T-Mobile’s aggressive new plans have generated massive media coverage and its flamboyant CEO has turned into a bit of a nerd superstar. But now that all American carriers have reported Q1 numbers, the actual results T-Mobile is achieving look a bit murkier than people expected. The share price of T-Mobile dropped sharply yesterday as the company revealed its Average Revenue Per User (ARPU) plunged to $50.70 from $55.47 a year earlier. Markets were expecting a number north of $51.00, which means the new customers T-Mobile is acquiring are spending less than analysts thought they would.

And here is the weirdest part: even though T-Mobile’s price aggression is hitting its revenue more than expected, the rival operators are doing better than expected. Sprint added 58,000 postpaid subscribers in Q1 2014. This was a lot better than expected, though far below T-Mobile’s 869,000 postpaid net additions. AT&T added 566,000 postpaid subscribers, roughly 10% more than markets expected. Verizon added 1,573,000 postpaid subscribers, again more than expected.

T-Mobile is clearly increasing its market share and has pulled even with Verizon in total new subscribers, a feat nobody thought possible a year ago. Yet the triumph of the company is not quite as glittering as it seemed a few months ago. T-Mobile is not slowing down its rivals as much as markets thought it would and its subscriber gains are being won at the price of steep ARPU erosion.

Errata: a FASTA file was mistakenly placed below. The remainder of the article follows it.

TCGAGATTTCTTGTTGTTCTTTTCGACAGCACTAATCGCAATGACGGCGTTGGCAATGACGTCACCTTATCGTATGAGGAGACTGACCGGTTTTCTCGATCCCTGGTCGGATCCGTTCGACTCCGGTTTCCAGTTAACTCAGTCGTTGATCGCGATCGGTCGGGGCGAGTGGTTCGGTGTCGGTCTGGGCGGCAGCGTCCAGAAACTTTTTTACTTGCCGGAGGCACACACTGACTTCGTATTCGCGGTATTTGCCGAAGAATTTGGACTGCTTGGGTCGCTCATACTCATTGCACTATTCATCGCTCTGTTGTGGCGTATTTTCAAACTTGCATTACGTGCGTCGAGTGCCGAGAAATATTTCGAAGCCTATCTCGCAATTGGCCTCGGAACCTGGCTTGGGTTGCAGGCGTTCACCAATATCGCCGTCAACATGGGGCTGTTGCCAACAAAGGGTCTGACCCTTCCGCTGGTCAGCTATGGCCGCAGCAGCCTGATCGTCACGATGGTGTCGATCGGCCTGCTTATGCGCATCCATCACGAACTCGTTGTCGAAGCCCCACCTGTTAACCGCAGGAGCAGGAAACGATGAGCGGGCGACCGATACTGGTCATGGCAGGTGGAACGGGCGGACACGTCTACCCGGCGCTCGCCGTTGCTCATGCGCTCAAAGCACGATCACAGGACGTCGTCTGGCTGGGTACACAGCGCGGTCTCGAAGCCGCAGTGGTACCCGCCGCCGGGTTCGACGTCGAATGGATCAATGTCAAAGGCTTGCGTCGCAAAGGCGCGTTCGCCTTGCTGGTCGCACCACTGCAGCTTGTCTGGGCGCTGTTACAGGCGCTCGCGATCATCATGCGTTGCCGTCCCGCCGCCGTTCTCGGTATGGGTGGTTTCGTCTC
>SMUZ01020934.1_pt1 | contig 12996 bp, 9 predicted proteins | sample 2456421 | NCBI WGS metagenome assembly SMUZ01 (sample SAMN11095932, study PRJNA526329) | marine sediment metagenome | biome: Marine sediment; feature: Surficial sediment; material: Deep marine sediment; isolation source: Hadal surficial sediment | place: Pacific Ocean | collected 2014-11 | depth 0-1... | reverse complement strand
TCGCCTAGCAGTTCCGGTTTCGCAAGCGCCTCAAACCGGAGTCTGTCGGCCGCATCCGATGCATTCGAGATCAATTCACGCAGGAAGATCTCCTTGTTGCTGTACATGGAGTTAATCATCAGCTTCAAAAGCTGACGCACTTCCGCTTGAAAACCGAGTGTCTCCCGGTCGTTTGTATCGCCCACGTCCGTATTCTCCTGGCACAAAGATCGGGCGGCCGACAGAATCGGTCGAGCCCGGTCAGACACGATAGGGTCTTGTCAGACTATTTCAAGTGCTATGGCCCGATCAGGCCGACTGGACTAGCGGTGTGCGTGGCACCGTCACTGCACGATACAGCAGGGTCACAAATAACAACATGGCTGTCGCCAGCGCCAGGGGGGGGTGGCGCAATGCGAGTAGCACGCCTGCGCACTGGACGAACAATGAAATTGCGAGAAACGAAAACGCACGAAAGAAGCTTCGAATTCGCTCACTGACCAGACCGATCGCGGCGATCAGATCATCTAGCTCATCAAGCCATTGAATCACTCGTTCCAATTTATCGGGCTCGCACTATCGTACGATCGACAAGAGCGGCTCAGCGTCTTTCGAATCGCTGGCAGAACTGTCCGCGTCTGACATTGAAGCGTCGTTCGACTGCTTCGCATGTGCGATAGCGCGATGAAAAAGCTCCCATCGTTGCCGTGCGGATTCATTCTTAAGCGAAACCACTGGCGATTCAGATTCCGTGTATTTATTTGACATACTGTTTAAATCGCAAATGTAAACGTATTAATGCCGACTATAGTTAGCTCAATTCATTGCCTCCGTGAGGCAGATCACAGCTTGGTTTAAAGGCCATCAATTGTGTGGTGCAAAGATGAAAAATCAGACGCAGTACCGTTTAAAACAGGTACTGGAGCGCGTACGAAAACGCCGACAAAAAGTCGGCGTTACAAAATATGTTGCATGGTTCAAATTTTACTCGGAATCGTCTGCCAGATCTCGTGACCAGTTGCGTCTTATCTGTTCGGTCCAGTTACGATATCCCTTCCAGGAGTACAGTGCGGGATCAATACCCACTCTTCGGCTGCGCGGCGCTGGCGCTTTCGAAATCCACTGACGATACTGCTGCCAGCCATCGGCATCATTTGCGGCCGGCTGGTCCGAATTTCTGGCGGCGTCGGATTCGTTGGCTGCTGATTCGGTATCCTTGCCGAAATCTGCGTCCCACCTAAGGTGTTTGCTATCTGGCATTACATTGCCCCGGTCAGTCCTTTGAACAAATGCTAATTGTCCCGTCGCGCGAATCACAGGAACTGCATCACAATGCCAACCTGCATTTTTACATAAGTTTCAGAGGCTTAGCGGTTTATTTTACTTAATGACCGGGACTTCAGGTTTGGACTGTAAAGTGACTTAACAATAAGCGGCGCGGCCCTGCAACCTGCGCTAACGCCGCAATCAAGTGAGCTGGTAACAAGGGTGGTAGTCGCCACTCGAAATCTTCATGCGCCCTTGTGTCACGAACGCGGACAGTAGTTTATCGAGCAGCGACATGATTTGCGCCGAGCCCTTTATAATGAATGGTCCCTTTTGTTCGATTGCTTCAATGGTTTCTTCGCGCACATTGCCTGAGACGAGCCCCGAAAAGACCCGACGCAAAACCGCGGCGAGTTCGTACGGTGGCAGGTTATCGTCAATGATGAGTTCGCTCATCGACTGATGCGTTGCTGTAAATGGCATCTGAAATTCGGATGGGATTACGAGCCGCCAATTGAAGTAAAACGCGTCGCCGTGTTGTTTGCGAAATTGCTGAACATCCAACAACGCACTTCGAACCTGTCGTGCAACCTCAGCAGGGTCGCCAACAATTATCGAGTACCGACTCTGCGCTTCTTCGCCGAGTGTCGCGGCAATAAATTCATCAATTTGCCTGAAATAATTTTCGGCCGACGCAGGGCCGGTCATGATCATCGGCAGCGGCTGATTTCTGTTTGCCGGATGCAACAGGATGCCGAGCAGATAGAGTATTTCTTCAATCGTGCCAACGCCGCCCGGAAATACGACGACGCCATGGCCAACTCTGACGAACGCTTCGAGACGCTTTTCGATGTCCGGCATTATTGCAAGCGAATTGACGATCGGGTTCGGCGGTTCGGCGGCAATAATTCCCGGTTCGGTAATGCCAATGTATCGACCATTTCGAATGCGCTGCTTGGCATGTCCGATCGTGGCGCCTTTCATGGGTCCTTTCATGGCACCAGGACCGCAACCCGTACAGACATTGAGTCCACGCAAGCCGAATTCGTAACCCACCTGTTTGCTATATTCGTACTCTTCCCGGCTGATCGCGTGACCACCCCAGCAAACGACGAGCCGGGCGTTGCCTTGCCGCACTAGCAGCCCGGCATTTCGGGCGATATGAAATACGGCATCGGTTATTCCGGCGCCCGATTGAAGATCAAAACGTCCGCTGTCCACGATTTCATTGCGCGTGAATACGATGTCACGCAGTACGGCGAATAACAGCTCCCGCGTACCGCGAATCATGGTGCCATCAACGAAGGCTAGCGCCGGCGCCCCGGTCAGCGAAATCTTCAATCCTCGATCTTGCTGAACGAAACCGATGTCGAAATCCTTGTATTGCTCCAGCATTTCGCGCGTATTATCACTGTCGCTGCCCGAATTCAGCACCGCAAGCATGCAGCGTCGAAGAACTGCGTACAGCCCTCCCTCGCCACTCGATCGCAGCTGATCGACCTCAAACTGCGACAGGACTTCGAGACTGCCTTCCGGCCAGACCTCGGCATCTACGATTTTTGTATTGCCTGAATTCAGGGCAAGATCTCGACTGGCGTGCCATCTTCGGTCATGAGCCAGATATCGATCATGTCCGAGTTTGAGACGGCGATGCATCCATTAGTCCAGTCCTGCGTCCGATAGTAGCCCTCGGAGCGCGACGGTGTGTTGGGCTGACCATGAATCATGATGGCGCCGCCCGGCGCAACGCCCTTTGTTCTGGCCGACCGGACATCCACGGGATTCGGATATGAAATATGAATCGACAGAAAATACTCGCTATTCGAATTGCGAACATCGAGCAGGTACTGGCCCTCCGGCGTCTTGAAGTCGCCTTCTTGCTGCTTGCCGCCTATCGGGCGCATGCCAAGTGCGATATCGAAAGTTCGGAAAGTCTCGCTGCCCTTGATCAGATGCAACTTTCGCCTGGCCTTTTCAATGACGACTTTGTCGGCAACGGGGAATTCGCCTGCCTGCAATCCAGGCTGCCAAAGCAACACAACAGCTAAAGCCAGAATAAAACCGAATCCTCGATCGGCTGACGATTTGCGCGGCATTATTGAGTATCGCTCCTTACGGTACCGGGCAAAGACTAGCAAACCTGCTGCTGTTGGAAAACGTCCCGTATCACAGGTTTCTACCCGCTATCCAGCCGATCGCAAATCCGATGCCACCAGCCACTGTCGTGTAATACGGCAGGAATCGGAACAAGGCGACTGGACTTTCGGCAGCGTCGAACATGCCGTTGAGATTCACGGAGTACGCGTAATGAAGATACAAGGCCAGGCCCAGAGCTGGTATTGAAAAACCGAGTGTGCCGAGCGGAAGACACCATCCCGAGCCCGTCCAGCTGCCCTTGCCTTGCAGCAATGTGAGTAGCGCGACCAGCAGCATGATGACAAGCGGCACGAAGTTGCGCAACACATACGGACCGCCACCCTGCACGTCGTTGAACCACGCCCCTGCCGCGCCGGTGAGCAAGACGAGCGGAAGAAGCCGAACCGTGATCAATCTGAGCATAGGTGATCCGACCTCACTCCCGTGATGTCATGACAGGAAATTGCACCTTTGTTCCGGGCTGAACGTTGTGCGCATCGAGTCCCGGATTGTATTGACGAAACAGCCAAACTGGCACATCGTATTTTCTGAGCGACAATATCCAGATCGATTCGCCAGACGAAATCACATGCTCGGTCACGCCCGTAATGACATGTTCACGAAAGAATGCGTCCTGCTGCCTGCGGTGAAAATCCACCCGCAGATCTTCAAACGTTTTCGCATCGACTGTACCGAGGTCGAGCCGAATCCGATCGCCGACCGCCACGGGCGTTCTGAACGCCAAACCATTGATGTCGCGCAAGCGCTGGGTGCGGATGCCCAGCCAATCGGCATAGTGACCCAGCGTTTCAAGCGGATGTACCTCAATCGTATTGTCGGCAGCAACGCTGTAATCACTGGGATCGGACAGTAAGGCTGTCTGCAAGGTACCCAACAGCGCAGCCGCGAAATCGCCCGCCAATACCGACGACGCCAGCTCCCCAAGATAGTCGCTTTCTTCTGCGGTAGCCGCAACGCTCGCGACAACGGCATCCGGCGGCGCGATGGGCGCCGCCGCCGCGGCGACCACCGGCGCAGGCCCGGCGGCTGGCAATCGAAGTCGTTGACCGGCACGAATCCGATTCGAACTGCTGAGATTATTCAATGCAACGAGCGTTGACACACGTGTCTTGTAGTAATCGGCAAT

There is a distinct possibility that T-Mobile is robbing the worst customers from its rivals.

Updated to remove a mismatched reference to Verizon ARPU.

After launching mobile game company SpringToys tragically early in 2000, Tero Kuittinen spent eight years doing equity research at firms including Alliance Capital and Opstock. He is currently a Managing Director at Magid Associates, an Advisor for Next Games and a Strategist for Primesmith, a Finnish 3D imaging and printing app pioneer. He has contributed to TheStreet.com, Forbes and Business 2.0 Magazine in addition to BGR.